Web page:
Search This Blog

Loading...

18 April 2015

Microservices for the rest of us.



Microservices: An Accessible Overview

By Kelsey van Haaster

If your work were remotely associated with software development, it would have been difficult for you to miss the recent excitement and discussion in the tech world about the term Microservices. Much of this discussion has been in the context of the underlying tech, software architectures, development techniques and cloud-based services. The conversation has been conducted mostly within technical forums, blogs and meet-ups. As a consequence, you may have felt that this was a purely technical discussion of little relevance to your work, or you may have been put off engaging in the discussion because you don’t identify yourself as sufficiently technical. Neither of these things is correct, this is not only about gnarly tech stuff and you don’t need to be a gnarly (or not) tech person to engage in the discussion, so read on and join the conversation.


What does the term Microservices mean?
To the non-tech person, when the tech folk are talking about microservices they are referring to a way of thinking about how software (usually) services are architected, created and delivered. It’s not about a particular tool set, or package and doesn’t require a specific skill set.  Using a Microservices approach to strategic delivery has both practical and strategic implications the whole IT team, including business analysts, project managers, product managers.

What is a Microservice?

It’s probably easier to start off with a description of what a microservice is not.

We are all familiar with the concept of a big enterprise system that does everything, for example, ERP systems, like SAP, or CRM systems such as Salesforce.  These kinds of applications are called monoliths, they are a one stop shop for a whole lot of different things and have the goal of standardising things, such as how data is managed and how things travel through workflows and processes. This results in a lot of very complex data transformations going on.  These monolithic applications are often supported by a central data warehouse, a repository for massive amounts of corporate data, which is processed and repackaged so that it can be used for various things, e.g. monolithic applications or to support financial reporting, or data mining.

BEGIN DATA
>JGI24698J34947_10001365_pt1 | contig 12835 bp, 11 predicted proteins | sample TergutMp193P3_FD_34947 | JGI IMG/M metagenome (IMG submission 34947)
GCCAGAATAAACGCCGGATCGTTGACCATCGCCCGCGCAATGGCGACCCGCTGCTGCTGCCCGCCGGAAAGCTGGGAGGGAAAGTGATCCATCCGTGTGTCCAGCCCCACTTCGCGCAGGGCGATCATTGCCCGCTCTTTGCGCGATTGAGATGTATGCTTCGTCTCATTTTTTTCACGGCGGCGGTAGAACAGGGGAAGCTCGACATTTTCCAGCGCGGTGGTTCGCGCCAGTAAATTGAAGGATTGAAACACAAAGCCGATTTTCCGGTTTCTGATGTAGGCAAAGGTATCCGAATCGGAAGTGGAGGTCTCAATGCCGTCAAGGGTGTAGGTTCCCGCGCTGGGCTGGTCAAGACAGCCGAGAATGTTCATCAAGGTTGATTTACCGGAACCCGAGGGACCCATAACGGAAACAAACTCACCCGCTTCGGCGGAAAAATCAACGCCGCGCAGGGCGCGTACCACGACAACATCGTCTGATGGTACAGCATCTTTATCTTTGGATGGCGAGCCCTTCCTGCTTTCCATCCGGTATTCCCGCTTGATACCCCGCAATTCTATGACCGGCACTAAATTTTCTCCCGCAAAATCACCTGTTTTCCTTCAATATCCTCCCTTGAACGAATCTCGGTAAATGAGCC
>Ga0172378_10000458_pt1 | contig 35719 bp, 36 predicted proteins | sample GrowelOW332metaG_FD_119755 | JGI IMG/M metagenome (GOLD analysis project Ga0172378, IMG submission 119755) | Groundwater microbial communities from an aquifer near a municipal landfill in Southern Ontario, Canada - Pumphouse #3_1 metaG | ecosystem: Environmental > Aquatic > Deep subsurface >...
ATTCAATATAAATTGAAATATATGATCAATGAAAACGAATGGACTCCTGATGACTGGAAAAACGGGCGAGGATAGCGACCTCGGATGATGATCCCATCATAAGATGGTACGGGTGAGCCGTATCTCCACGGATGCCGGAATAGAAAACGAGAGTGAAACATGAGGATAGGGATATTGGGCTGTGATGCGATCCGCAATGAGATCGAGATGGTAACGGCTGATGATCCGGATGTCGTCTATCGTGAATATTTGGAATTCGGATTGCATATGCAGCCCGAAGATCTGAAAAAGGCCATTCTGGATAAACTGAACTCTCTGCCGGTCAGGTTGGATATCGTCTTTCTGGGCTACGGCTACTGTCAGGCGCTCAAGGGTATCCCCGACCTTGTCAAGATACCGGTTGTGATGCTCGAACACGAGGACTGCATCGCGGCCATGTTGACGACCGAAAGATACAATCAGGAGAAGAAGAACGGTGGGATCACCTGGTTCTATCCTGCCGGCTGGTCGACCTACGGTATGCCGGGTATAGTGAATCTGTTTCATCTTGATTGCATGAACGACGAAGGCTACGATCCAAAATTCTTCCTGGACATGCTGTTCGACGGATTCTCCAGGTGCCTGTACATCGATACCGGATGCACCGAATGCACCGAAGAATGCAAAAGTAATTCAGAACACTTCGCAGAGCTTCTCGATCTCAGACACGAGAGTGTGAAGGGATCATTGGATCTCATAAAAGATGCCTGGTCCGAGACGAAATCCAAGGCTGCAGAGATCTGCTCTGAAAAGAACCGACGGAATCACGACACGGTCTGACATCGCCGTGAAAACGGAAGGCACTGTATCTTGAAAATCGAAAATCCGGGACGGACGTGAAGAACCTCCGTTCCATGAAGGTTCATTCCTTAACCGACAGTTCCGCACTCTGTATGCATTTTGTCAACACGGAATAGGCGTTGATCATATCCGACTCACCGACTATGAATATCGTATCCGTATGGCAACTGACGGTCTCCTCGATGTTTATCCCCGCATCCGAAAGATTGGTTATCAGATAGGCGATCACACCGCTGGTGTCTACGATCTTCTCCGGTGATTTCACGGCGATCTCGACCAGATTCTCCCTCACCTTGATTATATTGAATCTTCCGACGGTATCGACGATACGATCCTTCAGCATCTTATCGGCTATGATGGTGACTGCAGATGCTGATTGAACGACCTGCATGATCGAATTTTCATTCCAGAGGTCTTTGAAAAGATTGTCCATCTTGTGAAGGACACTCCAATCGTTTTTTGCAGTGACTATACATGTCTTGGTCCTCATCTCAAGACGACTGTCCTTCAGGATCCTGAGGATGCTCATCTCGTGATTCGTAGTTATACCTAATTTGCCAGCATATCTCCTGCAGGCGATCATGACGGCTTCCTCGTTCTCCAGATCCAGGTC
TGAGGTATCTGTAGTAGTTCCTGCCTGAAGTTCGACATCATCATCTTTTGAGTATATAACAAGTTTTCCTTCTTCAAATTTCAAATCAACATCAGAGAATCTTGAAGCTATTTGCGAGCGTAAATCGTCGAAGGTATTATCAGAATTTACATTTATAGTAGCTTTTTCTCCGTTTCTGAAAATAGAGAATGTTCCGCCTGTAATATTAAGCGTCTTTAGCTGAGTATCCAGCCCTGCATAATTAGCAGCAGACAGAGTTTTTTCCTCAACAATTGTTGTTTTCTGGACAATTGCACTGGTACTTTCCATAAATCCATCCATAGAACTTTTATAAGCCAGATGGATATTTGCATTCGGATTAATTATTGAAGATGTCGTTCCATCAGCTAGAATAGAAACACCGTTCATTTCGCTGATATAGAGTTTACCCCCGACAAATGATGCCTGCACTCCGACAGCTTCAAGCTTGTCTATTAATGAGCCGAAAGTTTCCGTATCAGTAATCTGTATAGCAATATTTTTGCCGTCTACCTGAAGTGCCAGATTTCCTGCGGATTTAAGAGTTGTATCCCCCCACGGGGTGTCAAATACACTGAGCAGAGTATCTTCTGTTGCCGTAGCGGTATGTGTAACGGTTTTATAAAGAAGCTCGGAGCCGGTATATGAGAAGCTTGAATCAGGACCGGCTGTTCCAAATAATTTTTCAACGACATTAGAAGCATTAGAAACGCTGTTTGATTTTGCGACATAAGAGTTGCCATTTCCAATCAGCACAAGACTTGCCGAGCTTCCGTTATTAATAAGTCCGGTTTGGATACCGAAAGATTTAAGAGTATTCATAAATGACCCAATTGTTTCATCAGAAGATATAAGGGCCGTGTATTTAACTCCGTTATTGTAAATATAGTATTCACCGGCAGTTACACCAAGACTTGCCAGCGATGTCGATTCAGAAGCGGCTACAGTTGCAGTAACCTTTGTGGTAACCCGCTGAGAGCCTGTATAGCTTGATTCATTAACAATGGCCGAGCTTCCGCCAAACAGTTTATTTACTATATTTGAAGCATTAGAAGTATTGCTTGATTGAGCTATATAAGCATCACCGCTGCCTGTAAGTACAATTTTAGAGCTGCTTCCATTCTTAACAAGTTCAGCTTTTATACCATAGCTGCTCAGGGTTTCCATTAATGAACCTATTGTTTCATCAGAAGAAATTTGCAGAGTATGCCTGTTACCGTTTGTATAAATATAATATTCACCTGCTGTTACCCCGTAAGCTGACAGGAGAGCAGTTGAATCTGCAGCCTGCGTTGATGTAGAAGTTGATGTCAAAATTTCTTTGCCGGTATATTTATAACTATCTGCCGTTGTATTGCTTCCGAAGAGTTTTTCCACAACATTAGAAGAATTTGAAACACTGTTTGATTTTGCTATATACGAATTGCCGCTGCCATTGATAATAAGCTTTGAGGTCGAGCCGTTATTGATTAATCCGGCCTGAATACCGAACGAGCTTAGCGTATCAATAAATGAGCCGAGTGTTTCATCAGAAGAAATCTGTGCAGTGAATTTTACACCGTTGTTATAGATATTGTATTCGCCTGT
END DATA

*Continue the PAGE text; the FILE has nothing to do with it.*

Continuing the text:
These things are not microservices!

A microservice is a self-contained system that is designed to do one thing really well. Taking a microservices approach to systems architecture means building multiple microservices to provide the various functions needed by a business.  

Cross-functional teams focused on building a product, which meets a specific business need, rather than a general one, develop Microservices. The idea being that the same team will develop and maintain the microservice throughout its lifespan. Microservices are as self-contained and decoupled as possible from other services or applications. Microservices are designed to be smart enough to do all their own data processing so using multiple microservices to do different things avoids the need to create complex interfaces between them.

What are the benefits of microservices?

The main benefits of microservice approaches are found in reduced dependency between systems and therefore reduced risk associated with change. Many of the monolithic applications mentioned earlier require very specialised skills to manage and maintain them. They represent silos of knowledge in the business and when one of them has a problem, the amount of inherent coupling they imply can bring everything to a grinding halt. These monolithic systems are also expensive and difficult to implement, (anyone recall their last ERP project). For smaller organisations, the size and cost of these systems can be a significant barrier to implementing them.

Because of the decoupled nature of microservices, you can do some pretty cool tech things that can save a lot of time and money too. For example, you could develop a microservice to receive data from multiple sources by email, process it and make the published data available for report generation. You can develop your microservice in such a way that it is triggered only by the arrival of new data. This kind of thing has important implications for both small and large organisations. Large organisations could employ this kind of strategy multiple times to meet specific reporting needs. Multiple targeted, self-contained and minimally coupled services can reduce the costs, overheads and bottlenecks associated with maintaining central data processing and reporting functions.  For smaller organisations, microservices can provide a lower cost, lower risk way to develop and deploy services.  

Implications for the BA/PM

The decoupled, flexible and independent nature of a project using a microservices approach means that the BA and PM may be able to spend less time managing complex stakeholder relationships around the external interfaces of the project. Microservices are small systems, that do one thing, this means that the stakeholder group may be smaller and more aligned. Tighter scope, small teams and small stakeholder groups support continuous discovery, development, and feedback. What’s not to like?

For those who want to read a more detailed description the following is a good start: